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Oct 05

Stomach Flu, Common Cold and Influenza Disease

“Just the facts ma’am”

The influenza disease, or Flu, affects the upper respiratory system. Flu symptoms can vary, but are often similar to the common cold. The major exception is relatively high fevers which are almost always present in cases of the flu, but rarely in adults who have a common cold.

The Flu is caused by an infection of the body with an influenza virus. What is commonly referred to as “cold and flu season” is not actually caused by changes in the weather. It is merely that time of year when we increase indoor activities which brings close contact among large groups people, predominately, children and adults in school settings.

There are close to 200 different viruses that cause an illness. Some of the more common viruses are; the rhinovirus, corona virus or influenza virus. Stomach flu is caused by an infection with the norovirus. Although the names are similar “the flu” signs and symptoms (other than headache and fever) are quite different from those associated with the stomach flu.

The common symptoms for stomach Flu (norovirus) are; nausea, vomiting, diarrhea and abdominal pain. Stomach Flu is sometimes referred to as gastroenteritis and symptoms appear suddenly and usually last less than three days. Flu symptoms can last for as long as ten days, usually beginning with fever, body aches and chills and ending with cold-like symptoms (runny or stuffy nose, dry cough, sore throat, etc.).

Flu, stomach flu and the common cold are all contagious viral diseases that can be transmitted from person to person by close contact, touching contaminated surfaces or eating contaminated food. Avoidance is common sense, but let’s list them anyway.

  • avoiding close contact with those who are obviously sick,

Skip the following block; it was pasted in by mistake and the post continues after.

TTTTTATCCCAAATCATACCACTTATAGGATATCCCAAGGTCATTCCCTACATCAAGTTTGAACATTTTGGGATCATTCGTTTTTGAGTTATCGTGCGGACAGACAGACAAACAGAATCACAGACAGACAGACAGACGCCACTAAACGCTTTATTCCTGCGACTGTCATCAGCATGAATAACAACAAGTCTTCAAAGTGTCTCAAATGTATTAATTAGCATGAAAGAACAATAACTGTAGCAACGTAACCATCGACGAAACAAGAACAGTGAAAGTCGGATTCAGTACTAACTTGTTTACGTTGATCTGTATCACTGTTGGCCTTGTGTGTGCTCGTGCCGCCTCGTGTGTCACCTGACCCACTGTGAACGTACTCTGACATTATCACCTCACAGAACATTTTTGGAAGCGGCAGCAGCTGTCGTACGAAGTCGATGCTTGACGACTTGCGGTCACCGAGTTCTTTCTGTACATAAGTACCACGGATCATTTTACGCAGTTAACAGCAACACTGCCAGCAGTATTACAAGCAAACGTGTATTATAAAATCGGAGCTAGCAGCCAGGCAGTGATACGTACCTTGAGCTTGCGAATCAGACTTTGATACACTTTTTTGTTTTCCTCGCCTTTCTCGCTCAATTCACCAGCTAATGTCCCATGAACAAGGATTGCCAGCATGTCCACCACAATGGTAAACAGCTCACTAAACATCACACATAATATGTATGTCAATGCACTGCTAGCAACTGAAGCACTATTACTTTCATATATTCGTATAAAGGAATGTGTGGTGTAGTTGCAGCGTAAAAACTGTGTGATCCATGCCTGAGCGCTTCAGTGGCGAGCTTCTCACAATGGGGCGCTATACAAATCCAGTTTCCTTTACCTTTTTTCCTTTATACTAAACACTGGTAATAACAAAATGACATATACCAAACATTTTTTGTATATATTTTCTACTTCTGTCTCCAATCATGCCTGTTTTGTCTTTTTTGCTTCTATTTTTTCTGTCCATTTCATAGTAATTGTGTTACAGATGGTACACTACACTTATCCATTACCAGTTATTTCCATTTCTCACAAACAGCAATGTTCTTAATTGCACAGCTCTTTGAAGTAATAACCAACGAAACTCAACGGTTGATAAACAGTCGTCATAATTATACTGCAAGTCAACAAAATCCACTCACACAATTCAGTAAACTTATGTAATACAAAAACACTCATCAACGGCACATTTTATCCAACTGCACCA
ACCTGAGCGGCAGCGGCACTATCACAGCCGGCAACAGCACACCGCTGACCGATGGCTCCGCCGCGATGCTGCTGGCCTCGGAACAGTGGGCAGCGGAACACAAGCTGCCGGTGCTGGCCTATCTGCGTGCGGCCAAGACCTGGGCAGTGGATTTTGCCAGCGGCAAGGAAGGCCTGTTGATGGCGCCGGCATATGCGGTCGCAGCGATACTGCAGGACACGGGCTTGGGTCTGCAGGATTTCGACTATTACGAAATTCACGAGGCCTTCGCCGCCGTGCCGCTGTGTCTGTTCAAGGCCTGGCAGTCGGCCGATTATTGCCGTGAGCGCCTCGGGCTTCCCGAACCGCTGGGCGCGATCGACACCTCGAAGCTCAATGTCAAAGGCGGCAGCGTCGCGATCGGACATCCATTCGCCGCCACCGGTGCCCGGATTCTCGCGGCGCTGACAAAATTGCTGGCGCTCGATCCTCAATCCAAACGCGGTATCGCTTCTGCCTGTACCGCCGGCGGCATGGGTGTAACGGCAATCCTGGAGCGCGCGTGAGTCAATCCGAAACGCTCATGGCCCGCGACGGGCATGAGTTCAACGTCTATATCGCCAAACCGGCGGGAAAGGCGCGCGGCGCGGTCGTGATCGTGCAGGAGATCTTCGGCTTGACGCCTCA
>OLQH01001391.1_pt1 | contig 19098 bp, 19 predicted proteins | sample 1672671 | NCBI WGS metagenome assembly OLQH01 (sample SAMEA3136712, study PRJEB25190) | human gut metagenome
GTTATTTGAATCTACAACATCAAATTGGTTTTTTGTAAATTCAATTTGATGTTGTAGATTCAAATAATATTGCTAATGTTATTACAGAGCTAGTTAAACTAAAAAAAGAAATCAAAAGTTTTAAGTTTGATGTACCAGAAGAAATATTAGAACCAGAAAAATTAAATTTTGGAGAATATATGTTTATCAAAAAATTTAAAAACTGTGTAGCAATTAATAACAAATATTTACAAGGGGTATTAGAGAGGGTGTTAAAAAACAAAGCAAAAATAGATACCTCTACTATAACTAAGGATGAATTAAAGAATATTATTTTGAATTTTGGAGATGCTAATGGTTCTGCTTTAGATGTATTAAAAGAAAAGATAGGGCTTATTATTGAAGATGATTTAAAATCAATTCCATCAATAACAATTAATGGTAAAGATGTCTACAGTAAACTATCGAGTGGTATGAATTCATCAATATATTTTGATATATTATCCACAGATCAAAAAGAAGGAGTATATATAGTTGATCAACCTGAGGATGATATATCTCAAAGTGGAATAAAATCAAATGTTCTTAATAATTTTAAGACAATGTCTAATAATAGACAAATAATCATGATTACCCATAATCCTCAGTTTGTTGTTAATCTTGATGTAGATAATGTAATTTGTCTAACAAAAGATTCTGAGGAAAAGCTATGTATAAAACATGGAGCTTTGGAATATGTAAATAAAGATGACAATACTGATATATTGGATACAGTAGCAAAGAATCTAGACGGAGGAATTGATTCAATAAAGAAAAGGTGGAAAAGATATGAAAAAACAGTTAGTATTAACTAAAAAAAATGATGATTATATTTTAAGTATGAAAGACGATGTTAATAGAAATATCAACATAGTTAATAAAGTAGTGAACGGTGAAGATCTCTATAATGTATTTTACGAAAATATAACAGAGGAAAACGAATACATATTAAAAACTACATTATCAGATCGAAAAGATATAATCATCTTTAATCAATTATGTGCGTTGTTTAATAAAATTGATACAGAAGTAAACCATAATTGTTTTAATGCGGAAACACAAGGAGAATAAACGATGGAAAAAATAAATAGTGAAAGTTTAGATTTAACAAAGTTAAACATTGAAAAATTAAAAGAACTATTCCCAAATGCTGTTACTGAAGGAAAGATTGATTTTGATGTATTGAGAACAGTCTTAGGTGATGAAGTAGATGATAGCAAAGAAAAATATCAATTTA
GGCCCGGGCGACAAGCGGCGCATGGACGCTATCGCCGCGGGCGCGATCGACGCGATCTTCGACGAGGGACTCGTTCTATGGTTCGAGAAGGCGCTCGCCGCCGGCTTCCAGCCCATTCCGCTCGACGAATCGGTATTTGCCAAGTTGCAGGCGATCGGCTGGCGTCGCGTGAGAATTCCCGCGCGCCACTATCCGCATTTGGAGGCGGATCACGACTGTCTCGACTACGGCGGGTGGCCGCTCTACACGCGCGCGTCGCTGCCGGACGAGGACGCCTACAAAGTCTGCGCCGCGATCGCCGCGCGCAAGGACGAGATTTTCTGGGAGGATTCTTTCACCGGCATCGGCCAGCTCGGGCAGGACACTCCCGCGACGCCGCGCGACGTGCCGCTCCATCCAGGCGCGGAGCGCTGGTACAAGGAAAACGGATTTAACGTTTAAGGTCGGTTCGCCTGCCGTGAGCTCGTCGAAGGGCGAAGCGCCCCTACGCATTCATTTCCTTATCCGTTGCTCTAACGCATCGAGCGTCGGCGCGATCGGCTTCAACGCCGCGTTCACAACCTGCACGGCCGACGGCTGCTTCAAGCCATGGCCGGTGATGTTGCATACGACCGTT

• washing hands after touching public surfaces
  • keeping the hands away from the mouth, nose and eyes.

Antibiotics are useless because these are all viral infections. So, a visit to the doctor is usually unnecessary. The obvious exception is:

  • an unusually high or prolonged fever
  • symptoms of bacterial infection
  • other serious complications

Bronchitis or pneumonia may be indicated by a cough that produces mucus.

Ear infection may be indicated by a pain in the ears.

Sinus infection may be indicated by severe headache, facial pain and pain in the teeth.

For people that are at high risk for developing complications from the Flu should call their doctor within 48 hours of developing symptoms. An anti-viral medication may be necessary to shorten the duration and severity of the Flu signs and symptoms.

The list of people who are at high risk is:

  • people older than 50,
  • nursing home and long-term care residents,
  • people with heart problems, lung disease, diabetes, kidney problems, and sickle cell disease,
  • children who are on an aspirin therapy regimen
  • and anyone who suffers from an impaired immune system, including those who are taking immuno-suppressive drugs.

Women in their second or third trimester of pregnancy also have an increased risk of developing complications from the Flu virus.

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